A Prima Donna’s Jealousy
A Detective’s Experience
“I shall never forget,” said Mr. F——, “a circumstance that occurred here in the winter of 185-. It was illustrative, in an almost immeasurable degree, of that peculiar element in a woman’s character—jealousy.
One night, Mr. I—— and myself were seated in the office, solacing ourselves after a hard day’s work with cigars and an occasional sip of brandy, when the porter entered and announced a lady wishing to see us. She followed immediately behind him, and the announcement was hardly made when she stood before us.
A lady, evidently. There was no mistaking the haughty carriage, the dignified yet imposing manners. A heavy dark veil obscured her features, but I knew intuitively that the woman was beautiful. There was that indescribable manner about her which every woman, conscious of beauty, invariably possesses. I say I knew this, even before her voice told me who she was. I had heard that too often to mistake its accents now.
“You are Madam H——!” I said, offering her a seat.
“You know me then!” She started visibly as she spoke, and I detected a tremor in her voice.
“That is not surprising, madam, since I have so often heard your voice.”
“Ah! yes, that has betrayed me, but I need your services, and should have been compelled to disclose my name any way. Your excellent memory, sir, has saved me the necessity.”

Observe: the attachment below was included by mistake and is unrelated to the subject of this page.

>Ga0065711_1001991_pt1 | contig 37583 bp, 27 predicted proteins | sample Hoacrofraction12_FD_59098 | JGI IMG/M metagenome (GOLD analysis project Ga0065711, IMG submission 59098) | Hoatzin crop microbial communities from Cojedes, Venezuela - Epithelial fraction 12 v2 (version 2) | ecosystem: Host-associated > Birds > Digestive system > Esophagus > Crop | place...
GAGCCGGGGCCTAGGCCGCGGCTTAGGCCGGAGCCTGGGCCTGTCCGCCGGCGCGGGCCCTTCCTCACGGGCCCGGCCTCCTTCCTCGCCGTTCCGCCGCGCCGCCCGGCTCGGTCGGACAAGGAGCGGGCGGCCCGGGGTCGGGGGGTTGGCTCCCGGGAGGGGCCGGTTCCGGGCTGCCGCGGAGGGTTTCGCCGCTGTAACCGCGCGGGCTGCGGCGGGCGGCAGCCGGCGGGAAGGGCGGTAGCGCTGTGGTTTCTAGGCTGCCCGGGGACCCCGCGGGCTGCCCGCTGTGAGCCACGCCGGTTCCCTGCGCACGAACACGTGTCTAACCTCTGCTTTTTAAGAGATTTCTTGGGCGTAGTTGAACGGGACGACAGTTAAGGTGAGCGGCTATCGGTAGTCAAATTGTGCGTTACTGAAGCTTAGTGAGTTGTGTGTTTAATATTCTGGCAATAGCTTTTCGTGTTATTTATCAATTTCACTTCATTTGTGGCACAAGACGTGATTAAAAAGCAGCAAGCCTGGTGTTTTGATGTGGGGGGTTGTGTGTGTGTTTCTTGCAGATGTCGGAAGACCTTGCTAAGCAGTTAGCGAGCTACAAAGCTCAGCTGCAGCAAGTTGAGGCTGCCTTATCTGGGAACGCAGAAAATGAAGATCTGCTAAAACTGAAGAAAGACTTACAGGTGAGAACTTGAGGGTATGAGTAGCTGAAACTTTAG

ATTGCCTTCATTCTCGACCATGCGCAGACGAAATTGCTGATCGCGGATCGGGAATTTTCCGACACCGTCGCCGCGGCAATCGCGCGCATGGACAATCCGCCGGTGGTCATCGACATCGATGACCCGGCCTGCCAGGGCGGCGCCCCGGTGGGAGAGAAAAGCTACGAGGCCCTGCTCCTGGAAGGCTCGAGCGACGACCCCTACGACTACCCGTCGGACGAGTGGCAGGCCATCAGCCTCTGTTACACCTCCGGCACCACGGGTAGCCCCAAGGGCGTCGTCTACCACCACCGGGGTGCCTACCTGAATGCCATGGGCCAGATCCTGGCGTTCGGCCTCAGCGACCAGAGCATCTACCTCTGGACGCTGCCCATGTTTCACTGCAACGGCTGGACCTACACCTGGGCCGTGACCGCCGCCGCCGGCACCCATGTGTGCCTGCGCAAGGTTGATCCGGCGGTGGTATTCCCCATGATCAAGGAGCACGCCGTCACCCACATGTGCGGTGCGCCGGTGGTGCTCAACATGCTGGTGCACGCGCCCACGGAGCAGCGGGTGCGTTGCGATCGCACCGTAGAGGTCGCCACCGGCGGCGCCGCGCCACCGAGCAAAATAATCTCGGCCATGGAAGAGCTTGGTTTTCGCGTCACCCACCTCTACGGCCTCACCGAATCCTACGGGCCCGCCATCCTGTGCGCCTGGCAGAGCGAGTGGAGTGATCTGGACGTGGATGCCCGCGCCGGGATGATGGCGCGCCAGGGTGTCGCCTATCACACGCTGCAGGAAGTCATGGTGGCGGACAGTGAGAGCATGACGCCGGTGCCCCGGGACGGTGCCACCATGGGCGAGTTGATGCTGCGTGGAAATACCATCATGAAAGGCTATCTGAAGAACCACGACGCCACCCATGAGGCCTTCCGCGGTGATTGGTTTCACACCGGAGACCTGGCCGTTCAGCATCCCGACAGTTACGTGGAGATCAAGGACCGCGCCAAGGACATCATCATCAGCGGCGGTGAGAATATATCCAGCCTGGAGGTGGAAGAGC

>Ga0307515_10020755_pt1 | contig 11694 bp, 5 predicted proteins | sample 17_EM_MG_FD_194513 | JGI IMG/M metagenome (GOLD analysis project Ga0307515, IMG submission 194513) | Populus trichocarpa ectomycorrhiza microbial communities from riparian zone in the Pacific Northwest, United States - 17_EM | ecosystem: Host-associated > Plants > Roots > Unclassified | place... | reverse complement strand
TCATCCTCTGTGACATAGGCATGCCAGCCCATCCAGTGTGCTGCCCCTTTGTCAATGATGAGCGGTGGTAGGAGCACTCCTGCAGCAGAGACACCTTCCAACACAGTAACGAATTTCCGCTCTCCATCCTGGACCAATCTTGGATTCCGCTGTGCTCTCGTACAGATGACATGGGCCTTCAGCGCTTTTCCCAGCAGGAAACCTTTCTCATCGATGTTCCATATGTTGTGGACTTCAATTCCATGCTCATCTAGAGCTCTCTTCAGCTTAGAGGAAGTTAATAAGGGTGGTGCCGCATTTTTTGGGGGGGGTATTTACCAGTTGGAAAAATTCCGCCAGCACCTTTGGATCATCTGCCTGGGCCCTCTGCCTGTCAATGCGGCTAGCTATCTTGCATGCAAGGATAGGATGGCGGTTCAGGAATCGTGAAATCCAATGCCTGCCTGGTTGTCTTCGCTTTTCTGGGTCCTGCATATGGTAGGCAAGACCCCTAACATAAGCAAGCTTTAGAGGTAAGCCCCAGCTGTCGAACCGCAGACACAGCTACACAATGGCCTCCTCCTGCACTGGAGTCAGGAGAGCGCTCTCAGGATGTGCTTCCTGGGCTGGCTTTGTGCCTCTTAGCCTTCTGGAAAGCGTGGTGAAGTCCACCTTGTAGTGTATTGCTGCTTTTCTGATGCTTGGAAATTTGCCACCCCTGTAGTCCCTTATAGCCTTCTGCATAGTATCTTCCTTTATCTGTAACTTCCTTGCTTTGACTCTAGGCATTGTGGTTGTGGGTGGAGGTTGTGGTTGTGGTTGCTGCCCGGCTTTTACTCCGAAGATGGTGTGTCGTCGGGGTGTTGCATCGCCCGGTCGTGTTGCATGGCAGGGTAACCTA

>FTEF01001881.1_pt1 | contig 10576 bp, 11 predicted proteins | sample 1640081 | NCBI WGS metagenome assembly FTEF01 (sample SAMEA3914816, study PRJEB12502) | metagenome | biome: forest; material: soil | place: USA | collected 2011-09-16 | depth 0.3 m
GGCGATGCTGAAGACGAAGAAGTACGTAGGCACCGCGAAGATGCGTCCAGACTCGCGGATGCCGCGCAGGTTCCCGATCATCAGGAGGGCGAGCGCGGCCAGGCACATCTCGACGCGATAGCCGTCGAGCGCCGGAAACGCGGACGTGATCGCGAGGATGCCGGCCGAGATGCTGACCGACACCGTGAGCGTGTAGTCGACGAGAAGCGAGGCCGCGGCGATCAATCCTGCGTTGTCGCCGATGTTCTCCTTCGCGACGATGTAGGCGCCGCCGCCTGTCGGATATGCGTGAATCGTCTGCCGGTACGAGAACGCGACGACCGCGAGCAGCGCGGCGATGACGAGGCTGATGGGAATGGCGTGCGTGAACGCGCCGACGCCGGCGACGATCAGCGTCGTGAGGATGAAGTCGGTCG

I bowed in acquiescence, and she then proceeded to tell me that she had that afternoon received intelligence which she deemed reliable, that a plot had been formed by a rival actress to injure her personally, perhaps to take her life.
They were both prima donnas in the opera. Our visitor, a lady of remarkable beauty, and whose voice, the sweetest, most musical, I had ever heard, possessed a compass and tone that had made her the acknowledged favorite of our people. This had excited the animosity of Miss B——, who before the coming of Madam H—— had enjoyed the distinction of a favorite, now being rapidly withdrawn by her rival. She was a daring, vindictive woman, who for this indulged an animosity which could only be appeased in the destruction of the woman who had deprived her of the ambition in which she exulted. Almost as beautiful as Madam H——, she imagined that but for the graces of her person her triumphs would not be so assured. To strike this petted rival down and at the same time gratify the hate that burned in her heart, now engaged every sleeping and waking thought. To accomplish this Madam H—— had been informed a conspiracy had been planned, and to discover which our services were required. She revealed to us other facts not necessary now to detail, but which convinced us of the truth of the information the lady had received. Having done this she retired, and left Mr. I—— and myself to consult.
It is needless to say that the next night found us both at the opera. The beauty and fashion of the city had assembled to hear Bellini’s Grand Opera of Norma, in which M’me H—— appeared as Norma, and Miss B—— represented the young priestess Adalgisa Never, perhaps, was the passionate sorrows of these Druid priestesses so feelingly portrayed. There was a wild terror in Norma’s eye, not lent by genius—a fierce despair in the mien of Adalgisa, not born of the wreck of her girlhood’s hopes; their very communings had an antagonism in them, which appeared to the audience as if Norma had mingled with her soothing a jealousy of the young priestess who had robbed her of her lover’s fidelity.